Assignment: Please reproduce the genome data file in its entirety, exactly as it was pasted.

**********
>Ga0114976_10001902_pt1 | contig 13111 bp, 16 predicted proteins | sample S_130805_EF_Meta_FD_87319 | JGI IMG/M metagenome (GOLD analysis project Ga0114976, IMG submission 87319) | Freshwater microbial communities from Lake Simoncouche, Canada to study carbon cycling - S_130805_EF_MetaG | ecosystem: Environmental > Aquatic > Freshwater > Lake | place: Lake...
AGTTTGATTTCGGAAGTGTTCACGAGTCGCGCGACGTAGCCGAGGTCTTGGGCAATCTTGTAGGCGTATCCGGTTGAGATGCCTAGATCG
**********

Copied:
>Ga0114976_10001902_pt1 | contig 13111 bp, 16 predicted proteins | sample S_130805_EF_Meta_FD_87319 | JGI IMG/M metagenome (GOLD analysis project Ga0114976, IMG submission 87319) | Freshwater microbial communities from Lake Simoncouche, Canada to study carbon cycling - S_130805_EF_MetaG | ecosystem: Environmental > Aquatic > Freshwater > Lake | place: Lake...
AGTTTGATTTCGGAAGTGTTCACGAGTCGCGCGACGTAGCCGAGGTCTTGGGCAATCTTGTAGGCGTATCCGGTTGAGATGCCTAGATCG